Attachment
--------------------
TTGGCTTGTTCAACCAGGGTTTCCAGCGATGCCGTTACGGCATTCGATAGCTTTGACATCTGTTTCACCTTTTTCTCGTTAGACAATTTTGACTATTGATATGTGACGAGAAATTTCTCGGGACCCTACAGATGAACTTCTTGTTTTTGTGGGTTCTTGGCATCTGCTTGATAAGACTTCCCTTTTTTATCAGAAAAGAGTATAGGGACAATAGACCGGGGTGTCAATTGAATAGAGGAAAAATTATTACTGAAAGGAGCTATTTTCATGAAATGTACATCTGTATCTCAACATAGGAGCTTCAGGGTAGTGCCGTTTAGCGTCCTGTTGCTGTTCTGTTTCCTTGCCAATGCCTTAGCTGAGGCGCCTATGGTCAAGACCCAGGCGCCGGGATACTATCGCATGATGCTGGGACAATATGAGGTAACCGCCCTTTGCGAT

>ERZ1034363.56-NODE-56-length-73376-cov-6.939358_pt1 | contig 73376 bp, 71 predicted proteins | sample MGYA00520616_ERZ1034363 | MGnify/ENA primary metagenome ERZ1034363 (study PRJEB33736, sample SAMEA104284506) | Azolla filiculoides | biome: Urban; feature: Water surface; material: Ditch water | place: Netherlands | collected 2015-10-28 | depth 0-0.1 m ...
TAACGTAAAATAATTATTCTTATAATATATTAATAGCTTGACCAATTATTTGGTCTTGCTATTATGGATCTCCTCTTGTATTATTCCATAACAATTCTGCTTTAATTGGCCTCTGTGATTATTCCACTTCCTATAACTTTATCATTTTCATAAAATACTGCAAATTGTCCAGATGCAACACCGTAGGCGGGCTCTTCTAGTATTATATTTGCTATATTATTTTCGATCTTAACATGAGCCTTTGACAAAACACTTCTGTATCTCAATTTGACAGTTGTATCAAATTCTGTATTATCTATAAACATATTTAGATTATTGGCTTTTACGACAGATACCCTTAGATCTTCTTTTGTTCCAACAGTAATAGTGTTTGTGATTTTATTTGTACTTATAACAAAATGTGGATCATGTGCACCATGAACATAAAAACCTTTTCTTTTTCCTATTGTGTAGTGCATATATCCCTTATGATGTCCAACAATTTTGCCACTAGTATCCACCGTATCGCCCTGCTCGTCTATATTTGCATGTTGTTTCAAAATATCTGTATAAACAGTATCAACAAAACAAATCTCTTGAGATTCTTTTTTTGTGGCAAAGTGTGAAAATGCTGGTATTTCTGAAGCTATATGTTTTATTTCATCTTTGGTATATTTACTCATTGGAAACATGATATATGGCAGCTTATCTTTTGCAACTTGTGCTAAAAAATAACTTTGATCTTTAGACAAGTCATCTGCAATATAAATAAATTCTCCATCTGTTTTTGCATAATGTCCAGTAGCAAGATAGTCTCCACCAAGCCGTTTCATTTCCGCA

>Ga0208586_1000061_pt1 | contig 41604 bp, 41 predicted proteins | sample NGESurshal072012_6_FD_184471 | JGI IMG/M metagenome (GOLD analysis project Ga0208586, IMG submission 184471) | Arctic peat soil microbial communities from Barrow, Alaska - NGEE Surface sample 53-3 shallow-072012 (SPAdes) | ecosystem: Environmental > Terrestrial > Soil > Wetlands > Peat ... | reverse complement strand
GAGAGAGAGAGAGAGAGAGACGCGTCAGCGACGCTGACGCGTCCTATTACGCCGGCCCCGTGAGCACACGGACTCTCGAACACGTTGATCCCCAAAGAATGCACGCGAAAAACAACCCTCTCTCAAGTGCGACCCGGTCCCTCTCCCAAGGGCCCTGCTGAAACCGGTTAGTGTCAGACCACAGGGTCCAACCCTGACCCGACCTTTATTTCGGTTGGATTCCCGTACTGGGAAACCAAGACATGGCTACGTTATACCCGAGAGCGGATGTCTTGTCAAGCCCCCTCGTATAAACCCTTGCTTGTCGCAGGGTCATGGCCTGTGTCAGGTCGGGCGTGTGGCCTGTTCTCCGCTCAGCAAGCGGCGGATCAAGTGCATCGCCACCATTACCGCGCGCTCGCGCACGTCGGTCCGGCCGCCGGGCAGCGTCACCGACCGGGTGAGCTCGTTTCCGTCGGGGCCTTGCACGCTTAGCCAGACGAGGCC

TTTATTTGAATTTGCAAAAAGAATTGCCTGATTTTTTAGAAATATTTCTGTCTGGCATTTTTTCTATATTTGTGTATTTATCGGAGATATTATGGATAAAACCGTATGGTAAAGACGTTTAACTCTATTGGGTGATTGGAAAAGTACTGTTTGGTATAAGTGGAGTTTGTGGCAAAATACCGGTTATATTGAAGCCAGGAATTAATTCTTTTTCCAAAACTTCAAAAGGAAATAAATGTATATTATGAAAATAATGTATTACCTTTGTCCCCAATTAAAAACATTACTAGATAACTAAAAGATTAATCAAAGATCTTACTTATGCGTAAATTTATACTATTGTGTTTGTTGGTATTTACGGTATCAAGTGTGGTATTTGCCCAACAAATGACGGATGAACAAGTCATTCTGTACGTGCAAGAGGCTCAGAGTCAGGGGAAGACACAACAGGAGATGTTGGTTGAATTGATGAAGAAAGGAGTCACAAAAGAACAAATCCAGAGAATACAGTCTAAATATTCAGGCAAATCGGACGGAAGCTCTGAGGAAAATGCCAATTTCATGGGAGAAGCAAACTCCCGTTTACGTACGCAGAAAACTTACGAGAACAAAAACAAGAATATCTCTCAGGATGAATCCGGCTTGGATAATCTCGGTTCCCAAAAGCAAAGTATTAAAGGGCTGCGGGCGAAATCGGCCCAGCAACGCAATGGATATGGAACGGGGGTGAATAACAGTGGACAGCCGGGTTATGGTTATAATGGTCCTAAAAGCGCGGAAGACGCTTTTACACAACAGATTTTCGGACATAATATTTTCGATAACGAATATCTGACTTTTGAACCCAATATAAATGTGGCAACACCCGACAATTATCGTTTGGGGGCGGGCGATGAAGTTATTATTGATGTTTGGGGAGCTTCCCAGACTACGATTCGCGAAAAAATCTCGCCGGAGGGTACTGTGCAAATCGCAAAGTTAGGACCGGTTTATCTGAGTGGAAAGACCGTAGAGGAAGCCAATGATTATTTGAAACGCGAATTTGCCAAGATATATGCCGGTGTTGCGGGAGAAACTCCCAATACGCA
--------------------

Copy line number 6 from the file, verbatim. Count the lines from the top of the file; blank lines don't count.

TTTATTTGAATTTGCAAAAAGAATTGCCTGATTTTTTAGAAATATTTCTGTCTGGCATTTTTTCTATATTTGTGTATTTATCGGAGATATTATGGATAAAACCGTATGGTAAAGACGTTTAACTCTATTGGGTGATTGGAAAAGTACTGTTTGGTATAAGTGGAGTTTGTGGCAAAATACCGGTTATATTGAAGCCAGGAATTAATTCTTTTTCCAAAACTTCAAAAGGAAATAAATGTATATTATGAAAATAATGTATTACCTTTGTCCCCAATTAAAAACATTACTAGATAACTAAAAGATTAATCAAAGATCTTACTTATGCGTAAATTTATACTATTGTGTTTGTTGGTATTTACGGTATCAAGTGTGGTATTTGCCCAACAAATGACGGATGAACAAGTCATTCTGTACGTGCAAGAGGCTCAGAGTCAGGGGAAGACACAACAGGAGATGTTGGTTGAATTGATGAAGAAAGGAGTCACAAAAGAACAAATCCAGAGAATACAGTCTAAATATTCAGGCAAATCGGACGGAAGCTCTGAGGAAAATGCCAATTTCATGGGAGAAGCAAACTCCCGTTTACGTACGCAGAAAACTTACGAGAACAAAAACAAGAATATCTCTCAGGATGAATCCGGCTTGGATAATCTCGGTTCCCAAAAGCAAAGTATTAAAGGGCTGCGGGCGAAATCGGCCCAGCAACGCAATGGATATGGAACGGGGGTGAATAACAGTGGACAGCCGGGTTATGGTTATAATGGTCCTAAAAGCGCGGAAGACGCTTTTACACAACAGATTTTCGGACATAATATTTTCGATAACGAATATCTGACTTTTGAACCCAATATAAATGTGGCAACACCCGACAATTATCGTTTGGGGGCGGGCGATGAAGTTATTATTGATGTTTGGGGAGCTTCCCAGACTACGATTCGCGAAAAAATCTCGCCGGAGGGTACTGTGCAAATCGCAAAGTTAGGACCGGTTTATCTGAGTGGAAAGACCGTAGAGGAAGCCAATGATTATTTGAAACGCGAATTTGCCAAGATATATGCCGGTGTTGCGGGAGAAACTCCCAATACGCA